Bridging the Soft Skills Gap Among Today’s Young Talent

Excerpt from “Bridging the Skills Gap: Teaching the Missing Basics to Today’s Young Talent” by Bruce Tulgan (Wiley, September 2015).

The No. 1 challenge with today’s young talent is a problem hiding in plain sight: the ever-widening “Soft Skills Gap.”

Today’s newest new young workforce has so much to offer—new technical skills, new ideas, new perspective, new energy. Yet too many of them are held back—often unwittingly—because of their weak soft skills.

Here’s what managers say:

  • “They just don’t know how to behave professionally.”
  •  “They arrive late, leave early, dress inappropriately, and spend too much time on social media.”
  • “They know how to text, but they don’t know how to write a memo.”
  • “They don’t know what to say and what not to say or how to behave in meetings.”
  • “They don’t know how to think, learn, or communicate without checking a device.”
  • “They don’t have enough respect for authority, and don’t know the first thing about good citizenship, service, or teamwork

There is a growing gap between the expectations of employers and the reality of how today’s new young talent is showing up in the workplace. Today’s young stars may well show up with the latest and greatest tools and tricks. Indeed, many of them seem to have developed almost “super powers” in their chosen areas of interest and focus. They are often masters of the newfangled. What they are missing—way too often and more and more—is the old-fashioned basics. What many refer to as “the soft skills.”

What do young people have to say about the widely perceived widening soft skills gap? Mostly they say, “That’s so true about my friends and me!” or else “Seriously?!” and then, either way, “So what?!”

To that, I usually respond, “Well, it drives the grown-ups crazy, and it’s holding you back. If you were to radically improve on these soft skills, it would give you a huge strategic advantage in your career.” The good news is that this is almost always enough explanation to capture their attention and interest in improving.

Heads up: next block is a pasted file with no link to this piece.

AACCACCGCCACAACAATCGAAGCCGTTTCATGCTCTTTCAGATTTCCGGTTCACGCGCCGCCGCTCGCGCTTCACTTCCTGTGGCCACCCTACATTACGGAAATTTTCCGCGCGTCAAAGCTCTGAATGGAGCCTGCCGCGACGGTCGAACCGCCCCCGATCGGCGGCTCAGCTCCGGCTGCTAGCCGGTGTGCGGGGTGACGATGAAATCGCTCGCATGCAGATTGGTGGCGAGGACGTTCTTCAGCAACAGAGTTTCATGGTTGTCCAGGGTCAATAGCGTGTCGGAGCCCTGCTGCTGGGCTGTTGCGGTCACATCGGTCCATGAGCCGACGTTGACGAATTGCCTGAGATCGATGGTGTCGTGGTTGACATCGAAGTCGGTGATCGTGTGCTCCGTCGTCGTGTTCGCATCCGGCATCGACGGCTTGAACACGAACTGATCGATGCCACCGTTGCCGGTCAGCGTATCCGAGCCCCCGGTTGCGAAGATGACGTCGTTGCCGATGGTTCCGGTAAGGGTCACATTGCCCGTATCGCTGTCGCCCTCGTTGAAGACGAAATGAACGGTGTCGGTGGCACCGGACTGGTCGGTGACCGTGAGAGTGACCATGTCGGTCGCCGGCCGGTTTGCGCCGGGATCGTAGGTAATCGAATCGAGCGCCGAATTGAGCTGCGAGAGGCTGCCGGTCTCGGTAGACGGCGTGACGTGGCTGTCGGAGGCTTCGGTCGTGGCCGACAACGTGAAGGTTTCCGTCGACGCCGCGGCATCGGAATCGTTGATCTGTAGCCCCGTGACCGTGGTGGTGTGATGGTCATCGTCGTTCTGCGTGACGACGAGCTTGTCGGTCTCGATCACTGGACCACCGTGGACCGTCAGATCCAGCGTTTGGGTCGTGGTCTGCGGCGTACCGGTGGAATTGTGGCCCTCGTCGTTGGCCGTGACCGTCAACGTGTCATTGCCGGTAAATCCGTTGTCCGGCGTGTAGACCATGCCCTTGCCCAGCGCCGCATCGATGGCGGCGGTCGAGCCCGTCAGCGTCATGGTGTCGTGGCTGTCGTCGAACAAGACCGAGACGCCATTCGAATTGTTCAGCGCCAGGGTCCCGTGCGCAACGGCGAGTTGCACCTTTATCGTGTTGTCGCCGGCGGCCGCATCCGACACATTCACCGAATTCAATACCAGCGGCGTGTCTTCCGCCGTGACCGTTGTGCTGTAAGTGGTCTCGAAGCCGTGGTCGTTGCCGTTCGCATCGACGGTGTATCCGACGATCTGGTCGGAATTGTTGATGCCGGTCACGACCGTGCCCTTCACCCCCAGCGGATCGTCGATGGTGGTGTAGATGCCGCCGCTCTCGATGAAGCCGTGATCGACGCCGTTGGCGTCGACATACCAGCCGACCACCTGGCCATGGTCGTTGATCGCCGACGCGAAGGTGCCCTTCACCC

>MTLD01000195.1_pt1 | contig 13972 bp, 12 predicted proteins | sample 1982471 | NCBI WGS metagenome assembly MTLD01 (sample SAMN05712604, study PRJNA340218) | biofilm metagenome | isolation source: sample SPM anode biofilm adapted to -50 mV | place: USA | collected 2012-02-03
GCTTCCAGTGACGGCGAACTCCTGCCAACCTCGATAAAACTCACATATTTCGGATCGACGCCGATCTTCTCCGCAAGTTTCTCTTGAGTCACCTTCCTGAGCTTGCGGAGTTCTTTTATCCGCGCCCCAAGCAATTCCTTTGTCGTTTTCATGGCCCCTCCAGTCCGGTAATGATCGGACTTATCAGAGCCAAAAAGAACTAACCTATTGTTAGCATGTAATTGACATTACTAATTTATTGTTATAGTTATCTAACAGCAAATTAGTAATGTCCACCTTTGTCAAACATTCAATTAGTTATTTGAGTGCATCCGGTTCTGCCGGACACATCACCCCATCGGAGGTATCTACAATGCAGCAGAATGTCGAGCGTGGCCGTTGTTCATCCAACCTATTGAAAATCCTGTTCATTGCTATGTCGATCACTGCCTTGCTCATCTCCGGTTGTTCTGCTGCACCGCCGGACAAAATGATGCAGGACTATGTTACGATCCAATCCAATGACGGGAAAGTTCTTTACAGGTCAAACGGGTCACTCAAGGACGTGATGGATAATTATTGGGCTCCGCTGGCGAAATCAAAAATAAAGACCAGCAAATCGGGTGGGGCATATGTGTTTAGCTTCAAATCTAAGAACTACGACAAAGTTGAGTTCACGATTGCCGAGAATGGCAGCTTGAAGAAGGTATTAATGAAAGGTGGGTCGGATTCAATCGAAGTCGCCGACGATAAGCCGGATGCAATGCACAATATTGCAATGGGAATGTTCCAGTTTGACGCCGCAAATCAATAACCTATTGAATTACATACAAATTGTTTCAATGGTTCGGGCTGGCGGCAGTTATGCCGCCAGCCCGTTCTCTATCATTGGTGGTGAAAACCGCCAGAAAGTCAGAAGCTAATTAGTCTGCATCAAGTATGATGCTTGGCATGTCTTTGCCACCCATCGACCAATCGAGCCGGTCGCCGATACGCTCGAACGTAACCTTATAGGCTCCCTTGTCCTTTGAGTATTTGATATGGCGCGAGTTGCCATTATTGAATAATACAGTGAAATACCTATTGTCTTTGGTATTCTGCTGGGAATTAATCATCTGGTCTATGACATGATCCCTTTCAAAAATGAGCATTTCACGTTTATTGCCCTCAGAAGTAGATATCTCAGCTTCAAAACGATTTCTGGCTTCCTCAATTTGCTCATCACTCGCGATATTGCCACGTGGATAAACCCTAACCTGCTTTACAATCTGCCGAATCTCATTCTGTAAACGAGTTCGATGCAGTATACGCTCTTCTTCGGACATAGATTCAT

The soft skills gap is not a household term like the technical skill gap, but it should be because its impact is monumental. Like the technical skill gap, the soft skills gap in the workforce has been developing slowly for decades. But the soft skills gap runs across the entire workforce—among workers with technical skills that are in great demand, every bit as much as workers without technical skills. What is more, the soft skills gap has gotten much worse in recent years.

Soft skills may be harder to define and measure than hard skills, but they are just as critical.

When employees have significant gaps in their soft skills, there are significant negative consequences: Potentially good hires are overlooked. Good hires go bad. Bad hires go worse. Misunderstandings abound. People get distracted. Productivity goes down. Mistakes are made. Customer service suffers. Workplace conflicts occur more frequently. Good people leave when they might have otherwise stayed longer.

What’s a manager to do?

What do business leaders and managers say when I tell them how they can lead their new young talent through the growing soft skills gap? Often, the first response is something like this response from a longtime partner in a large accounting/consulting firm: “This should NOT be our problem to solve! Shouldn’t they have already learned all these old-fashioned basics from their parents? Or in kindergarten? Or at least in high school or college? Or graduate school, for that matter? Certainly, by the time they come to work as an associate at this firm, they should know how to get themselves to work on time and behave properly. Am I supposed to teach them how to cross the street, too?”